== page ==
Tag Archives: historiography

Slavery, History, and Relativism

1 Feb

Recently, John Turner contributed an important post concerning John Myles, one of the founders of the American Baptist tradition, and in the process, he noted that Myles owned several slaves. Myles was certainly not alone in that. By any measure, Jonathan Edwards was one of the greatest figures in early American history, a brilliant religious leader, and a daunting polymath. We also know that in 1731 he traveled to Newport, Rhode Island, in order to buy a slave, a “Negro girl named Venus,” and that at various time he might have owned as many as six slaves. Those facts are not in dispute. But how should they affect his reputation, or how we commemorate him? By extension, we also know that a great many distinguished early Americans in the secular realm were slave holders, including a large portion of the founding generation of national leaders, and so were many institutions, particularly colleges. What should we do with that information?

So begins historian Philip Jenkins’ thoughtful analysis of thinking morally about the past. You may read his entire Anxious Bench post here.

Christian humility and the task of history: Recovering the legacy of Herbert Butterfield

21 Jan

Just over seventy years ago, in the autumn of 1948, several hundred people gathered at noon across seven consecutive Saturdays in Cambridge. The location was a lecture hall on Mill Lane, and they were there to hear the eminent historian Herbert Butterfield.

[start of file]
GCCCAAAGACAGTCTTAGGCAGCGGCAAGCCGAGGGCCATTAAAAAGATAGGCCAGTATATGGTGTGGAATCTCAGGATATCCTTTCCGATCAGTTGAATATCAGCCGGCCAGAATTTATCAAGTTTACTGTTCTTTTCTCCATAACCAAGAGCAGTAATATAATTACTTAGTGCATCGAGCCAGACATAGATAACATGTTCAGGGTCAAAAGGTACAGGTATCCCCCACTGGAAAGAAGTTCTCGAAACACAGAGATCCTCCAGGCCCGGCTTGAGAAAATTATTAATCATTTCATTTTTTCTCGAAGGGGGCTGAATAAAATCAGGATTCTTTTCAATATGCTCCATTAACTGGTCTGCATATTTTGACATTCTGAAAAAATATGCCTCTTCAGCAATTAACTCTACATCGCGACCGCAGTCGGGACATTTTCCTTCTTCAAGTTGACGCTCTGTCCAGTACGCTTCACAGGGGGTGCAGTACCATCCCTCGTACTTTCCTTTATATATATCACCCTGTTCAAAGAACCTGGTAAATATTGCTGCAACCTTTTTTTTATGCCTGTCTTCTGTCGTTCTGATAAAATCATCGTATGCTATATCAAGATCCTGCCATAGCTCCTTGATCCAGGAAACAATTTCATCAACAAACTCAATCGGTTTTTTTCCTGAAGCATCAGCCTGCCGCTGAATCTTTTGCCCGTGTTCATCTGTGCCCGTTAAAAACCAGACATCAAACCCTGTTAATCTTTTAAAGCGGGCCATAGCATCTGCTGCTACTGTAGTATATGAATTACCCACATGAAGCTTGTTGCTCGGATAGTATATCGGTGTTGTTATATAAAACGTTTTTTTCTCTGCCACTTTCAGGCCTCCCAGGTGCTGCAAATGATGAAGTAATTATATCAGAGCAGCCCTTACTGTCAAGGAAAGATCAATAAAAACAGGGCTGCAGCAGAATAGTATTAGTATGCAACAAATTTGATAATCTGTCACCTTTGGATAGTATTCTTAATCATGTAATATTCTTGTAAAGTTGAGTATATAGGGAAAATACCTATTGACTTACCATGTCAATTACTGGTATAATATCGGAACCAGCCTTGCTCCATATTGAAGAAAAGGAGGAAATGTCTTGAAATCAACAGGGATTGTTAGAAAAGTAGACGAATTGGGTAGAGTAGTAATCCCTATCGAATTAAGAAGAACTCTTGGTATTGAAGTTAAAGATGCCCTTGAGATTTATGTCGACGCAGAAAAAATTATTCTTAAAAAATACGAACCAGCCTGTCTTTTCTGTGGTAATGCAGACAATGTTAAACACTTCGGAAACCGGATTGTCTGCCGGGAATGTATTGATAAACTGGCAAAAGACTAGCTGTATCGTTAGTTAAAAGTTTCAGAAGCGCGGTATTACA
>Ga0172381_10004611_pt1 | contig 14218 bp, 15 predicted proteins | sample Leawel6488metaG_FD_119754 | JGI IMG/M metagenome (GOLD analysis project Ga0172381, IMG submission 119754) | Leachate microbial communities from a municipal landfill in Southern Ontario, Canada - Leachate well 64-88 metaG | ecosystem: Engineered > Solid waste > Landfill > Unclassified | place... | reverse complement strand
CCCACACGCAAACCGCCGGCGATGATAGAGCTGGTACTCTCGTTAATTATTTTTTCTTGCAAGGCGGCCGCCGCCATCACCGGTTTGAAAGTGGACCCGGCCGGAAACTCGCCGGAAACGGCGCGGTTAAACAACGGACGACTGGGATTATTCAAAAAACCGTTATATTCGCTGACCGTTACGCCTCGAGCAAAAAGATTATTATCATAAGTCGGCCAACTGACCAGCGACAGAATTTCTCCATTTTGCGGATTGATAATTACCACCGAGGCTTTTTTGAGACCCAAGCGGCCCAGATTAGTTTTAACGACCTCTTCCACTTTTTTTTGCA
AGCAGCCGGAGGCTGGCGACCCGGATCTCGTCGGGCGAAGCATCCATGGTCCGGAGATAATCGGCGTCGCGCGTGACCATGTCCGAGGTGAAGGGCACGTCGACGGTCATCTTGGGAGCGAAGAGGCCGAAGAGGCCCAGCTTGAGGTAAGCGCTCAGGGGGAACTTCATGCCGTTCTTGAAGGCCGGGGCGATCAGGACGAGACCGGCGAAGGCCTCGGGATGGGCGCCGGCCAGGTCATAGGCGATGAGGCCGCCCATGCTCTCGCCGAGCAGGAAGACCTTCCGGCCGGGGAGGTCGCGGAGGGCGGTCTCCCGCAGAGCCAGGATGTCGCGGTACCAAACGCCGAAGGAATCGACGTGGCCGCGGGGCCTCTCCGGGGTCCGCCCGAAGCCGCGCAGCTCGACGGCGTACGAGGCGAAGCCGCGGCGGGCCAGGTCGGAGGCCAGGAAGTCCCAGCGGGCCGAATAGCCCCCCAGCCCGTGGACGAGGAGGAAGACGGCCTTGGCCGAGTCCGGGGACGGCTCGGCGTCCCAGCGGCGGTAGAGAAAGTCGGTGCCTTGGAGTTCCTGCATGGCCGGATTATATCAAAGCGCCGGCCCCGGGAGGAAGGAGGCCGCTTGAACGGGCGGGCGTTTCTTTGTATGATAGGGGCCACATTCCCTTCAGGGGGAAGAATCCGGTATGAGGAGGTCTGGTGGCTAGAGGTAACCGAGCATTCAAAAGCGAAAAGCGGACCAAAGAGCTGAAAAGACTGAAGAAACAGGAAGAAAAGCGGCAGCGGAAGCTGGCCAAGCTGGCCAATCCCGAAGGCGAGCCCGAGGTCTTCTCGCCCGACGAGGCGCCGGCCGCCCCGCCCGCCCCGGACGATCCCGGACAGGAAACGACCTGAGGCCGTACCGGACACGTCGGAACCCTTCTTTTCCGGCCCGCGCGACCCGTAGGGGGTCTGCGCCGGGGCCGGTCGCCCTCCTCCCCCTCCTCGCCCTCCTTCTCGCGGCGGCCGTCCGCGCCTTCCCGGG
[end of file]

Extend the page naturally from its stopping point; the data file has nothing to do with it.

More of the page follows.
So begins Australian historian Simon Kennedy’s essay on Butterfield’s classic lecture series Christianity and History. You may read the entire essay here.

Q: “Sir, would you like a history of this monument?” A: “F**k You!”

22 Mar

Members of Historians for a Better Future planned to encounter many personalities along the sidewalk when we set up in front of the Women of the Confederacy monument at the State Capitol building in Raleigh, North Carolina, on September 8, 2017. During our Free History Lesson, we stood holding banners connecting the monument to white supremacy and passing out histories. When one of our educators approached a passerby with an offer of a free historical brochure, he received a decided “F**k you.” But other educators reported finding common ground with most individuals, and some pedestrians expressed encouragement. Motorists used horns and hand gestures to express disappointment or support for our work. Such a range of responses not only indicate the charged climate for public dialogue about history, but also how, in this volatile time, education looks very much like protest.

To read the rest of the report from Historians for a Better Future at the National Council for Public History site, click here.

THE RADICAL COMPASSION OF FREDERICK DOUGLASS

14 Feb

Frederick Douglass portrait

This year’s Black History Month coincides with the 200th birthday of Douglass, and it’s an ideal occasion to rectify some unfortunate ways in which this influential writer has continued to be misrepresented and misunderstood—and not simply by the likes of Trump. Specifically, consider this famous quote that has been attributed to Douglass for decades: “It is easier to build strong children than to repair broken men.”